Monthly Archives: July 2011

A Balanced Approach

26 July 2011

The big talk in Washington these days is about the debt ceiling.  The US government is currently spending more money than it takes in, more than $4 billion a day.  That sounds like a lot, but it’s only about $50 a day per family.  That doesn’t sound so bad, but isn’t it more than you spend on food?  And that’s money they’re spending over what they’re already getting.  So add that onto the taxes you are already spending.

So here’s the deal.  The US is not allowed to borrow money unless it has been approved by Congress.  Approving this many loans is hard work, so Congress created what is called the debt ceiling.  They’ve said, all right, you can borrow this much money, from wherever you can get it, and spend it on whatever you want, but you can’t borrow any more.  The problem is, we keep borrowing, so eventually, we hit the ceiling, so Congress needs to raise the ceiling again or the US can’t pay its bills, like the interest on all that debt.  So there really is no ceiling.

So next Tuesday, we’re going to hit the ceiling again.  If Congress doesn’t raise it again, the US won’t be able to borrow any more money, so they’re going to be short about $4 billion a day.

Just about everyone seems to agree that we need to raise the ceiling.  If we don’t, we may not be able to send out Social Security checks to the seniors.  We won’t be able to make payments on all of the debts we have already.  And you know what happens when you don’t make your payments.  No, they won’t repossess the country.  But it will hurt our credit rating.  And that means interest rates will go up.  They go up for the Fed if we ever want to borrow money again.  They go up for business loans, home loans, and our beloved credit cards.  The argument goes that this will hurt business, cost jobs, and hurt our already ailing economy.  President Obama calls it financial Armageddon.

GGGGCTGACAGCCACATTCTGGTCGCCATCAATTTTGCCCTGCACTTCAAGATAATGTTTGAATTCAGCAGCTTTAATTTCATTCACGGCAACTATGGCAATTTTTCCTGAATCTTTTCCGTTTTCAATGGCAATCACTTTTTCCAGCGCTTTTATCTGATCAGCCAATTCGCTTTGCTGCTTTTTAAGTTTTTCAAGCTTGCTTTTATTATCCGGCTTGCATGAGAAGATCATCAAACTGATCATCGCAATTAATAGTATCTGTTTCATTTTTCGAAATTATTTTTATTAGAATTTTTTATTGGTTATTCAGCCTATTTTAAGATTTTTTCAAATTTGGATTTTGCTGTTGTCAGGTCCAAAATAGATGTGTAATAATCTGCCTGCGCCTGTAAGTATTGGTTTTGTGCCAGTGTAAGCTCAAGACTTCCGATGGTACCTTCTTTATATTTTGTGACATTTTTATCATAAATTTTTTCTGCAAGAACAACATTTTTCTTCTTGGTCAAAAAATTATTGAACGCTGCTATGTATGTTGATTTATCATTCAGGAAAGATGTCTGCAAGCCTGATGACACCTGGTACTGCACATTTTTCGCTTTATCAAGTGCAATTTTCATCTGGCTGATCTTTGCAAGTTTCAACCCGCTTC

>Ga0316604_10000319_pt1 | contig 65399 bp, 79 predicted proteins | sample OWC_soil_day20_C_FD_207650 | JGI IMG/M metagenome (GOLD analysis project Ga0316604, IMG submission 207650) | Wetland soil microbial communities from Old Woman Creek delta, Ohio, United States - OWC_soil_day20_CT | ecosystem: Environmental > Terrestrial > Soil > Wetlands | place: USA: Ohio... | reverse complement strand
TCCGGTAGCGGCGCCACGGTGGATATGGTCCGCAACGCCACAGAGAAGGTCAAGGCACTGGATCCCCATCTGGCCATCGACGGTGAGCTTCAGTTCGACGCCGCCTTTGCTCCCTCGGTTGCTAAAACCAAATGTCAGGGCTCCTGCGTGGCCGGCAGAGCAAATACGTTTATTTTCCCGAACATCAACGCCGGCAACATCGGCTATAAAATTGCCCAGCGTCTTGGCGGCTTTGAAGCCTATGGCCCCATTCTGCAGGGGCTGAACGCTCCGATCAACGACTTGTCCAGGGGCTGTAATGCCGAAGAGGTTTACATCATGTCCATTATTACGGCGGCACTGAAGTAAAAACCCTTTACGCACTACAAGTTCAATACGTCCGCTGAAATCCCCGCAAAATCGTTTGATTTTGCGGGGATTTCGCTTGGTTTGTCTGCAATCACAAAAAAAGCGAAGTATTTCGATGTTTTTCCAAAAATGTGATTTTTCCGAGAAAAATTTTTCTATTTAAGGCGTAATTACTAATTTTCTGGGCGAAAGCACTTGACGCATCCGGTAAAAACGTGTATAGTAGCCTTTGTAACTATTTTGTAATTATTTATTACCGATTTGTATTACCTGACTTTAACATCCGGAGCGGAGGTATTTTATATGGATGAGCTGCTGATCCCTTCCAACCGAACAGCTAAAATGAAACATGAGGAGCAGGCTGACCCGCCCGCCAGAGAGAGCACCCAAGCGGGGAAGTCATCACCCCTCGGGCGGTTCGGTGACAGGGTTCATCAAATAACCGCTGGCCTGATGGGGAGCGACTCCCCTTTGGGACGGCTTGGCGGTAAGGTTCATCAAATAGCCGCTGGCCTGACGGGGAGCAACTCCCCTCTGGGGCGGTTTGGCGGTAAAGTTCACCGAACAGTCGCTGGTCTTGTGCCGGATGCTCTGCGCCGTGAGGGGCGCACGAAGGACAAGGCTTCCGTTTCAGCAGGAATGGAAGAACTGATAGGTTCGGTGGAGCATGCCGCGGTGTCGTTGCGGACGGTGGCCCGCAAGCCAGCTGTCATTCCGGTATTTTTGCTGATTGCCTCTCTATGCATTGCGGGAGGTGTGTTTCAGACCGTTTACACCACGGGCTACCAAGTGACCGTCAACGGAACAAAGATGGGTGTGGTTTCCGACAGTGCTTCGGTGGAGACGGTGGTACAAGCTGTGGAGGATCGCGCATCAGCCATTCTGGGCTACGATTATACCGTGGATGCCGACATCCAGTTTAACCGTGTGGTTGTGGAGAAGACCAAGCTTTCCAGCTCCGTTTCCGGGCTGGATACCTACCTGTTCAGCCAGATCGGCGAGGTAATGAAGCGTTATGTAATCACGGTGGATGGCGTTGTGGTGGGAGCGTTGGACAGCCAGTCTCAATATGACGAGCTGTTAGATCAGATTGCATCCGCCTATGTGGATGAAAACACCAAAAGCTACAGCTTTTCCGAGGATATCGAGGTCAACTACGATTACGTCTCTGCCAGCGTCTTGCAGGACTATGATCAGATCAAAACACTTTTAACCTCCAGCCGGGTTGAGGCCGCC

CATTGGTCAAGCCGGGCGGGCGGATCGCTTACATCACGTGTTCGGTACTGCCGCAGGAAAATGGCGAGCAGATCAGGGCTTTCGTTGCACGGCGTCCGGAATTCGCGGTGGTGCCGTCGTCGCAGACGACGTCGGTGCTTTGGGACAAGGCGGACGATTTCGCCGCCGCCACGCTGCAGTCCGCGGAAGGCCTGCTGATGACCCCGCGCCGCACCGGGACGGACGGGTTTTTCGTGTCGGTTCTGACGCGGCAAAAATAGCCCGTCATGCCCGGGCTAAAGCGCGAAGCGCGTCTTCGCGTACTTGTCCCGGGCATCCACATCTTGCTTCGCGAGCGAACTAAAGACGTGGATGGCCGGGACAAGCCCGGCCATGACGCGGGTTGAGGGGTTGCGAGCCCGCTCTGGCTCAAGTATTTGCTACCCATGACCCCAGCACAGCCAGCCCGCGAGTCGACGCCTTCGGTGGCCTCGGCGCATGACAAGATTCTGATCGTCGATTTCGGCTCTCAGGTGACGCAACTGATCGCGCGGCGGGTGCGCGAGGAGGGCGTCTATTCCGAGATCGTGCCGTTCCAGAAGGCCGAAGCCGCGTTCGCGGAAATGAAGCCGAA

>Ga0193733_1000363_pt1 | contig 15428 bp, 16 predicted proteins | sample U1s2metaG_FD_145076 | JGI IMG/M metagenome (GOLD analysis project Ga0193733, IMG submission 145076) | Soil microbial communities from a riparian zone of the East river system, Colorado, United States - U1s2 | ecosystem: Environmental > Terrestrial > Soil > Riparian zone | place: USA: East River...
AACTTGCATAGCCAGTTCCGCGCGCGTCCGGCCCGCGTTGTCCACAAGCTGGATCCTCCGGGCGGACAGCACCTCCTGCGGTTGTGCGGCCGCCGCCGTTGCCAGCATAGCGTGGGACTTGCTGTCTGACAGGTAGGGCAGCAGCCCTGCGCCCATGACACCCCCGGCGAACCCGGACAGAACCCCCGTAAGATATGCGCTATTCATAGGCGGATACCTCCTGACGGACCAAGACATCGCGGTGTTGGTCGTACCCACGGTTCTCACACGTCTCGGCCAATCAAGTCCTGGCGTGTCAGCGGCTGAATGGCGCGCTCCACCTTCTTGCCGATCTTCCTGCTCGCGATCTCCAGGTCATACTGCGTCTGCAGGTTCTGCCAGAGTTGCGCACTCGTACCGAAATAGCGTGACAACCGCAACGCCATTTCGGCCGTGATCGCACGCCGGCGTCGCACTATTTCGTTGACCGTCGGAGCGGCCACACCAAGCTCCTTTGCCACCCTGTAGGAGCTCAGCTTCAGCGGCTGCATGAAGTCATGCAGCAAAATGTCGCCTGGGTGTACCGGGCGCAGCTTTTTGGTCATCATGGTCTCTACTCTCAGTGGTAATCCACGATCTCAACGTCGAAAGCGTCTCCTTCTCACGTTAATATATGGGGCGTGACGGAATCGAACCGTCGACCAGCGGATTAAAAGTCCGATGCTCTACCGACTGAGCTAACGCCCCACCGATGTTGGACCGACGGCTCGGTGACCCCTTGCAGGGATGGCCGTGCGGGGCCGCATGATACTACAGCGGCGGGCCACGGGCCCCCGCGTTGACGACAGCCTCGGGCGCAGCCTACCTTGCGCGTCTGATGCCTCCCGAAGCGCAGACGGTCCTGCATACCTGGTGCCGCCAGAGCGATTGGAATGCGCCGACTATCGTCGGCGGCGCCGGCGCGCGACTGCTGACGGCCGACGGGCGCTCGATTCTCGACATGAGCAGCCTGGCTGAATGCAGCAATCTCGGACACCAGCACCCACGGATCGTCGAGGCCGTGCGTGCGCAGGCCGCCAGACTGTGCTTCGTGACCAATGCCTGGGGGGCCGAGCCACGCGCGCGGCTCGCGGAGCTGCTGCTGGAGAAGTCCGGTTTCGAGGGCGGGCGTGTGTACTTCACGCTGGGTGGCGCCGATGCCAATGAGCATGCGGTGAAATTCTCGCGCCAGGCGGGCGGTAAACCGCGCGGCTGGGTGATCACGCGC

So everybody agrees.  Why don’t we raise the ceiling?  Well there is this pesky new group of congress called the Tea Party.  They have this whacky idea that we can’t keep borrowing more and more and never paying it back.  They believe that we should do something called living within our means.  They agree that we have to pay our bills, that the debt ceiling should go up.  But we have to make some changes.  They want us to cut the runaway spending, and to add a balanced budget amendment to the Constitution.

So what is a balanced budget amendment?  It means we’d add a clause to the Constitution saying that the government can’t spend more money than it gets.  Most of the states have a balanced budget amendment.  So do Germany and Switzerland.  To create a balanced budget amendment, it would first have to be approved by two-thirds of both houses of Congress.  Then, the legislatures of 38 states would have to approve it as well.  Even if this were possible, it could take years.  The bill of rights took two years to be ratified.  The 27th amendment took more than 200 years.  Even after this happens the amendment wouldn’t take effect for another five years.  Meanwhile, we’d be going further into debt, increasing our interest obligations, and reducing what would be left over to pay for other things like national defense and air traffic controllers.